I’ve also enjoyed the resources through HSLDA, especially the different example 4-year plans they share with members. Your state homeschool organization (or if you don’t have one, HSLDA), can also be helpful in researching the laws and requirements in your state and connecting with local homeschoolers who have already done this high school journey.
OK, I’ll share more about all that another day. For now, here’s our 9th grade homeschool curriculum picks!
Our Top 9th Grade Homeschool Curriculum Choices
Here are our plans for 9th grade homeschool curriculum and activities! In many cases I let him choose the subjects and/or materials to use so that he can “own” this process as much as possible.
I’ll come back at the end of the year and note anything we added, dropped, or reviewed in-depth.
My 9th grader will use the Student Work & Habit Tracker again this year to manage his daily work, including homeschool tasks, Bible reading, personal habits, etc. Before we start the new school year I’ll be creating a high school version of it with a few additional features. But it’s been such a helpful tool for time management, we definitely don’t want to go without it!
Bible & Character
Bible Road Trip – Our staple Bible curriculum that we’ve used for years. He’ll continue in the Dialectic stage which is challenging but really good! We also use the notebooking journal that goes with it which includes memory work, research, and notebooking assignments.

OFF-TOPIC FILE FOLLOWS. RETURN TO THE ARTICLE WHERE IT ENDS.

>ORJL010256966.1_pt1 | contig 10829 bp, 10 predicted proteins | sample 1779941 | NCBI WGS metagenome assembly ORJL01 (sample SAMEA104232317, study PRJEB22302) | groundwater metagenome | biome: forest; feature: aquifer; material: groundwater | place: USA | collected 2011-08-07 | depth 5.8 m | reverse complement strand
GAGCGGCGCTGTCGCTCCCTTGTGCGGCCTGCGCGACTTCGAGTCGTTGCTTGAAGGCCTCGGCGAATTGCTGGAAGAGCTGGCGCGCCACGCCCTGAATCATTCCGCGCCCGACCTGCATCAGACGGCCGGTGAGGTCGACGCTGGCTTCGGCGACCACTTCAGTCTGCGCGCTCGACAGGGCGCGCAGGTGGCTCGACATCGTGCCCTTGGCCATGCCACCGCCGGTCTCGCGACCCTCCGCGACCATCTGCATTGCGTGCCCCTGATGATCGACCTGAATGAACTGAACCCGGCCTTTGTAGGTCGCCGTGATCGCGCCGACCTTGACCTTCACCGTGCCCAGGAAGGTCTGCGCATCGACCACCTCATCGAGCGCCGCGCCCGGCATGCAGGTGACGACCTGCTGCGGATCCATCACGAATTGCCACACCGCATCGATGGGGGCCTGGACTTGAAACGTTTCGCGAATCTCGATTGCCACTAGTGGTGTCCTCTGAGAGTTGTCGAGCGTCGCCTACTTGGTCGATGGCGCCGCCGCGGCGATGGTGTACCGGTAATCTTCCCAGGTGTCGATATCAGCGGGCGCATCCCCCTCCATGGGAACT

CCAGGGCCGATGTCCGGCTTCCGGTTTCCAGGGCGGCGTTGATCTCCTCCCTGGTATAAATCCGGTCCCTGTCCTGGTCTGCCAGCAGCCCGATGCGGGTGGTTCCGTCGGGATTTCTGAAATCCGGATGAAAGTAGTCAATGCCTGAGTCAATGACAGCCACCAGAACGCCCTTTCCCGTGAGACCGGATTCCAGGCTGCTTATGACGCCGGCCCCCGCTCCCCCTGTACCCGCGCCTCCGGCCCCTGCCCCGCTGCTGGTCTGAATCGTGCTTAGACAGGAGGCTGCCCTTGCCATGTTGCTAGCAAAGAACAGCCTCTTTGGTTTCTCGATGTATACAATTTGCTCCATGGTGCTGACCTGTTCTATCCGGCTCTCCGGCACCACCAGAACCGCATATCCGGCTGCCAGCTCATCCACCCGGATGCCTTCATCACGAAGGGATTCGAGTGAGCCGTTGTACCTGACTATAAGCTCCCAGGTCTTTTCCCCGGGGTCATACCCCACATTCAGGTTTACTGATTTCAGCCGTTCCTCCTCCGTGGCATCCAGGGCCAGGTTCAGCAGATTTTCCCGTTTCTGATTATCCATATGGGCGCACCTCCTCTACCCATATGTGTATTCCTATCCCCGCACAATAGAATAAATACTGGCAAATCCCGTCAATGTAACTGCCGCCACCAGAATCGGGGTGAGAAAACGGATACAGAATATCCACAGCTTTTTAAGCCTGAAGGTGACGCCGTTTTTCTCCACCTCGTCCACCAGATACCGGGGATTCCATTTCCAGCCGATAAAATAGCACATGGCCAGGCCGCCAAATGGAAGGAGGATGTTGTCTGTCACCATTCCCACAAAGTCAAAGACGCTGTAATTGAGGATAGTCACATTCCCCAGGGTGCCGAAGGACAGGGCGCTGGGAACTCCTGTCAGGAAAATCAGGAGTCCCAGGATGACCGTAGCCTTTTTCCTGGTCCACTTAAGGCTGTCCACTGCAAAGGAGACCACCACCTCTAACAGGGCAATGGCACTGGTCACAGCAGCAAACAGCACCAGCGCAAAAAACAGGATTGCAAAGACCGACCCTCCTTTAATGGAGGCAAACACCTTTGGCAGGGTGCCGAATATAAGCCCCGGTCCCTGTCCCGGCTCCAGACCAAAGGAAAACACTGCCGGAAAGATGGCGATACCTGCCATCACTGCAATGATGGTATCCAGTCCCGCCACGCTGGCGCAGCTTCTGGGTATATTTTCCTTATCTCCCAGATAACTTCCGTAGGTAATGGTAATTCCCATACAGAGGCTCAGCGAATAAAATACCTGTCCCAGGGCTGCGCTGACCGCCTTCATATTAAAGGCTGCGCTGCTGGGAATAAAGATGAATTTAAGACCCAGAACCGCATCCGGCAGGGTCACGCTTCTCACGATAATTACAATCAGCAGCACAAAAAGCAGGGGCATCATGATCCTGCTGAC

Devotions with Mom – When he gets to this task on his loop schedule we do a brief Bible study together on a relevant topic such as a character issue. The resource we use most often is Doorposts’ For Instruction in Righteousness. I do this activity with all the kids and I cannot emphasize enough how fruitful it has been!
Portraits of Integrity – This book from Character Concepts will be added to his reading and discussion list. He loves Character Concepts so I know this will be a win. It goes through different character traits and stories of history, with questions at the end of each chapter we can discuss.
Worldview Academy – He’ll be going to a 1-week Worldview Academy class/camp with his cousins this summer. I’ve heard excellent things about it and am excited for him!